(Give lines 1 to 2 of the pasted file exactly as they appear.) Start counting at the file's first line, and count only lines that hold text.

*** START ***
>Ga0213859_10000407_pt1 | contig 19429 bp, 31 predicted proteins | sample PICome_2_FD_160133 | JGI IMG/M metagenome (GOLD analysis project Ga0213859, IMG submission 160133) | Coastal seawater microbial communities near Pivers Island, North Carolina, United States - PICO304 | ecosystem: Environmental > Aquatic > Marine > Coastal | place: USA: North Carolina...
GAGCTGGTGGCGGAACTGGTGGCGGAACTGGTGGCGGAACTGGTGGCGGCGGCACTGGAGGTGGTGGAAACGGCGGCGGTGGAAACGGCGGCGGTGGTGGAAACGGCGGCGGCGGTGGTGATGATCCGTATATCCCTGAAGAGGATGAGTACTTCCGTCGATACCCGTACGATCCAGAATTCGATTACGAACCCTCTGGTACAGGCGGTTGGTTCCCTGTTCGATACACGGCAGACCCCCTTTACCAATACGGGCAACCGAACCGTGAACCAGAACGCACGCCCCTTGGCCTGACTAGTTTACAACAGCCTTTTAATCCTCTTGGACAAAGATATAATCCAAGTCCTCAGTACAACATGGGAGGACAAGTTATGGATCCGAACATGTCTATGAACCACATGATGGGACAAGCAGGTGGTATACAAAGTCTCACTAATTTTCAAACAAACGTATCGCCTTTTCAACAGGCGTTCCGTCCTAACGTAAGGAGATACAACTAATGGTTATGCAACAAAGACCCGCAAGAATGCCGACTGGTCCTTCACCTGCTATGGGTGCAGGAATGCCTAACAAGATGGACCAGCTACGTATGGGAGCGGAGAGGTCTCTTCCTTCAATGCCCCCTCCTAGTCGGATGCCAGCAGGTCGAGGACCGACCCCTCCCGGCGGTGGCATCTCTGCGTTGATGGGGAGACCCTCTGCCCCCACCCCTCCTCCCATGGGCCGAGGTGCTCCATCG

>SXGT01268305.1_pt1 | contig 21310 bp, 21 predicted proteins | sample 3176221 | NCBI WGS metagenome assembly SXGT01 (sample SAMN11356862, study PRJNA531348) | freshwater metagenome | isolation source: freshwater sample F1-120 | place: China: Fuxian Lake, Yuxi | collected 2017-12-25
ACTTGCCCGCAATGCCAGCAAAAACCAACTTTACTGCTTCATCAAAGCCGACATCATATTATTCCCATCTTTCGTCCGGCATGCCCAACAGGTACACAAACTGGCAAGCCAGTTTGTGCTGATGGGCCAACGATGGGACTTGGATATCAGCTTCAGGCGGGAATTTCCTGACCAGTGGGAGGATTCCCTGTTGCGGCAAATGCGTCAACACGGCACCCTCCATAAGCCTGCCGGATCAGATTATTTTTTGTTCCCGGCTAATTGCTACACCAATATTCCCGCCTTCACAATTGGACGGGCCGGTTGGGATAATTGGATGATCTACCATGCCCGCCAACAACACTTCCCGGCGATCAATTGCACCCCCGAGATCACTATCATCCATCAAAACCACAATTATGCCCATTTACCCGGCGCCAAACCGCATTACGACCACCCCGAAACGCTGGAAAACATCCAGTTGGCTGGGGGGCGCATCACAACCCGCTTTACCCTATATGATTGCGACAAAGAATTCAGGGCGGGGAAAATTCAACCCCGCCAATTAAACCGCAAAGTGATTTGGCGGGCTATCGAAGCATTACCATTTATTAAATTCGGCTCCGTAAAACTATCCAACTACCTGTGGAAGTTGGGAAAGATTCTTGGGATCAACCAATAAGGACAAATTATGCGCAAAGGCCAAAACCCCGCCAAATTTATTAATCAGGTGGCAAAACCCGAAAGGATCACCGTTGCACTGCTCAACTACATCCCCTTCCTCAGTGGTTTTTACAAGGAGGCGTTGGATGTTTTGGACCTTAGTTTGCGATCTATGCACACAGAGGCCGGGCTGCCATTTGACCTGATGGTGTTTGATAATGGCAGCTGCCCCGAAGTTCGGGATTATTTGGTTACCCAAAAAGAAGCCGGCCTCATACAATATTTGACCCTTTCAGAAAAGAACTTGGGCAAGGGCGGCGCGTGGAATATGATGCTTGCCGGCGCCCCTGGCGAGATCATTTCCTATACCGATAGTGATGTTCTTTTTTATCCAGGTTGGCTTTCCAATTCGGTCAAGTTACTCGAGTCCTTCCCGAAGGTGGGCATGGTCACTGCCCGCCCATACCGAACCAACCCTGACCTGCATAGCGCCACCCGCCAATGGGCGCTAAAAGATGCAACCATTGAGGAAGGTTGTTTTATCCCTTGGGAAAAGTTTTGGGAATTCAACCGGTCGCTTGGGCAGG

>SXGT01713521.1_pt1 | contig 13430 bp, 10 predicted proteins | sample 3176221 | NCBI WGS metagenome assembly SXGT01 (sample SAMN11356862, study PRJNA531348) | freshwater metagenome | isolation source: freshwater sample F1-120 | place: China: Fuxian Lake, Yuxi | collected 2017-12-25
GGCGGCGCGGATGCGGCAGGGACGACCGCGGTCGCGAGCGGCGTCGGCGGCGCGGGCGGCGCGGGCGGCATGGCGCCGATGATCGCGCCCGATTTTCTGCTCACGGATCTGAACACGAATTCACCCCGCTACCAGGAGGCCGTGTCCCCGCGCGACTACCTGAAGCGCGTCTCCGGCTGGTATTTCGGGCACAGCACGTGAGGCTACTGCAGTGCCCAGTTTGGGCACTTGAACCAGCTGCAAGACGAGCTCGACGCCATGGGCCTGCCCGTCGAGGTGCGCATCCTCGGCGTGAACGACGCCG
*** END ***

>Ga0213859_10000407_pt1 | contig 19429 bp, 31 predicted proteins | sample PICome_2_FD_160133 | JGI IMG/M metagenome (GOLD analysis project Ga0213859, IMG submission 160133) | Coastal seawater microbial communities near Pivers Island, North Carolina, United States - PICO304 | ecosystem: Environmental > Aquatic > Marine > Coastal | place: USA: North Carolina...
GAGCTGGTGGCGGAACTGGTGGCGGAACTGGTGGCGGAACTGGTGGCGGCGGCACTGGAGGTGGTGGAAACGGCGGCGGTGGAAACGGCGGCGGTGGTGGAAACGGCGGCGGCGGTGGTGATGATCCGTATATCCCTGAAGAGGATGAGTACTTCCGTCGATACCCGTACGATCCAGAATTCGATTACGAACCCTCTGGTACAGGCGGTTGGTTCCCTGTTCGATACACGGCAGACCCCCTTTACCAATACGGGCAACCGAACCGTGAACCAGAACGCACGCCCCTTGGCCTGACTAGTTTACAACAGCCTTTTAATCCTCTTGGACAAAGATATAATCCAAGTCCTCAGTACAACATGGGAGGACAAGTTATGGATCCGAACATGTCTATGAACCACATGATGGGACAAGCAGGTGGTATACAAAGTCTCACTAATTTTCAAACAAACGTATCGCCTTTTCAACAGGCGTTCCGTCCTAACGTAAGGAGATACAACTAATGGTTATGCAACAAAGACCCGCAAGAATGCCGACTGGTCCTTCACCTGCTATGGGTGCAGGAATGCCTAACAAGATGGACCAGCTACGTATGGGAGCGGAGAGGTCTCTTCCTTCAATGCCCCCTCCTAGTCGGATGCCAGCAGGTCGAGGACCGACCCCTCCCGGCGGTGGCATCTCTGCGTTGATGGGGAGACCCTCTGCCCCCACCCCTCCTCCCATGGGCCGAGGTGCTCCATCG